Sharing Stories

Anyone who reads this blog should have figured out that I love stories. I love telling stories, I love listening to stories, and I have learned to practice medicine by figuring out what a patient's story is and how we can move that story closer to health and wholeness.

I never thought that majoring in English literature would be such a great preparation for being a doctor, but it turns out that the basic English major skills - looking closely at a story and figuring out what is really going on - are exactly the kinds of things that a doctor needs to do. And if I can share the stories of my families living in impoverished, rural Kenya with a broader audience, then all the better.

 

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My newest research project is focused around stories - how we help HIV-infected children understand that HIV is part of their personal story.  In fact, we have named the study "HADITHI", which means "story" in Swahili.  HADITHI also stands for Helping AMPATH Disclose Information and Talk about HIV Infections.

 

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We want to use stories to help families through the complicated process of telling their children that they have HIV and to help children grapple with this new piece of their own stories.  We have been collecting stories from parents, grandparents, and children that illustrate this process.  Stories about how the children started HIV treatment, stories about how parents worry about telling their child that they have HIV, stories about what it means for a child to wrestle with this weighty diagnosis.

 

This week, we've begun the very exciting process of capturing these stories on video so that they can be shared with families in Kenya over and over. We are filming actors telling the stories of our children and parents, and then we will be creating a series of videos that can be used as part of the counseling sessions and support groups in our clinics here in Kenya. A counselor can show a family the video of a mother telling her story about how afraid she was to disclose to her daughter, and then that story can become the starting point for discussing the other family's own story and challenges. I think this will be an incredibly useful tool for guiding families through the process of talking with children about HIV. I think stories will help us do that.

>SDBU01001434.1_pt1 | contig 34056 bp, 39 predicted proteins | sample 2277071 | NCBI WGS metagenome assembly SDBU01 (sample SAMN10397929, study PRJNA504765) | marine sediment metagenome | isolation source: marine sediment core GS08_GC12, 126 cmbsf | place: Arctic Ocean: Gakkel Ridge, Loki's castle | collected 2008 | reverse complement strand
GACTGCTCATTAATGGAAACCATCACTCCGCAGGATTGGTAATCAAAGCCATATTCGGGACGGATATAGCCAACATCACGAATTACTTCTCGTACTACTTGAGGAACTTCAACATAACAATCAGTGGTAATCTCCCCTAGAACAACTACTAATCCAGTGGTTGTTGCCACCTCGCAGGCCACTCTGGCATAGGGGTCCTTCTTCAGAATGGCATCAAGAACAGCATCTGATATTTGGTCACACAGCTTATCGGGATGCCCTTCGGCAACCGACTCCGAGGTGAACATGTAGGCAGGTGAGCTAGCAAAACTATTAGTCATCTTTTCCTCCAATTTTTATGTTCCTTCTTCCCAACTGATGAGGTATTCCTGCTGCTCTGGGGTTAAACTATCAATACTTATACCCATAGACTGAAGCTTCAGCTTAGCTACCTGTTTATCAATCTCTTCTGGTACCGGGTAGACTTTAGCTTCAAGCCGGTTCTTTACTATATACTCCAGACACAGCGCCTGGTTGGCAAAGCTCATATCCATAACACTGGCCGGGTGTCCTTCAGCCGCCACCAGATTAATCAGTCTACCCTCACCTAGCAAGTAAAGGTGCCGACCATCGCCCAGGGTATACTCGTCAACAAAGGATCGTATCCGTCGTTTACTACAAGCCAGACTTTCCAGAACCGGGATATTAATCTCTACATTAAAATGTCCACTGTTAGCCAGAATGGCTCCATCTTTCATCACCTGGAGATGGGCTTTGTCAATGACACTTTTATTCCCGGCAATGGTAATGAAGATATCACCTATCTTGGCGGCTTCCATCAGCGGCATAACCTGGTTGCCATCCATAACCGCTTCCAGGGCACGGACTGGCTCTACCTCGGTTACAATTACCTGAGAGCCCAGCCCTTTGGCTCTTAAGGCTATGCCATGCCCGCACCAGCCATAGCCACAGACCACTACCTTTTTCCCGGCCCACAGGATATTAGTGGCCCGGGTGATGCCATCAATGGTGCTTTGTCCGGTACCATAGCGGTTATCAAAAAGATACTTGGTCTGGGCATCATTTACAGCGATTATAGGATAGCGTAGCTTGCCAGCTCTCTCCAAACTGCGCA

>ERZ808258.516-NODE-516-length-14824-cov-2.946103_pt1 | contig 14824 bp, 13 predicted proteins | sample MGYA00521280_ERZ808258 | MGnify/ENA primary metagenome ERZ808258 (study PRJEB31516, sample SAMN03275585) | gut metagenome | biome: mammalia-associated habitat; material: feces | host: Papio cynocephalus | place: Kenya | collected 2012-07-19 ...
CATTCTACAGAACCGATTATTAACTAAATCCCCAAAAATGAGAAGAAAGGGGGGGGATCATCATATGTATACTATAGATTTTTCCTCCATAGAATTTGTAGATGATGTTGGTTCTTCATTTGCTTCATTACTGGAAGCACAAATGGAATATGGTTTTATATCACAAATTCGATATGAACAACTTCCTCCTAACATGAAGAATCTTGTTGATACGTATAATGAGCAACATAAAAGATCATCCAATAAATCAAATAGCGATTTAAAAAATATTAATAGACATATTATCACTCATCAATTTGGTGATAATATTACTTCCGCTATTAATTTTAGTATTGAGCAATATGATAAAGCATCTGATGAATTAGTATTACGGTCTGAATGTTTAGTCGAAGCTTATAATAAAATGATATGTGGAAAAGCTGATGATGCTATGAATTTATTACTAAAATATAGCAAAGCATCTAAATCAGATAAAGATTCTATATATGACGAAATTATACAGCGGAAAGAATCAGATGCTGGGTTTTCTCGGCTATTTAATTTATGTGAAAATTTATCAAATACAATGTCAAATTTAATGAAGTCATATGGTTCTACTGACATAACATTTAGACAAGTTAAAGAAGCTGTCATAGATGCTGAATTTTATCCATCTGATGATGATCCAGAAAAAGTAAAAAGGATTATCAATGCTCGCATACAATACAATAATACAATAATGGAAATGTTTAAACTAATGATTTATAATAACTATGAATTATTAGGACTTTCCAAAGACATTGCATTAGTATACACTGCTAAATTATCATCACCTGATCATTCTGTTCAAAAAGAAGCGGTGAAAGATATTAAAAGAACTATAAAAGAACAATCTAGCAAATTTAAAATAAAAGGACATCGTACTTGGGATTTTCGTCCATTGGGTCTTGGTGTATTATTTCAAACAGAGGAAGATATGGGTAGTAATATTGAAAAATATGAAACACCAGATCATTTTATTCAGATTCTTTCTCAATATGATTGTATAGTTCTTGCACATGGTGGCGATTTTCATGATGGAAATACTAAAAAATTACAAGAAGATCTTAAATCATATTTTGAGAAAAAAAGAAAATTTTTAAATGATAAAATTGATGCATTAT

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I am very thankful that we were able to bring in someone with the expertise to make this vision possible (this kind of story-telling is not in my skill set!) I was able to collaborate with a filmmaker on faculty at Indiana University who is now here in Kenya with us to shoot these films for the HADITHI project. Hiring actors and preparing the scripts has been a lot of work in between everything else to launch this project, but I am incredibly excited seeing this part of the project get off the ground.

 

Even as we wrestle with power outages, equipment failures, reading lines, and all the usual challenges of getting something done in Kenya, it is so exciting seeing these stories transformed into this new form of art, into videos that can be shared with and helpful for our families in Kenya.

 

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Posted at 03:28

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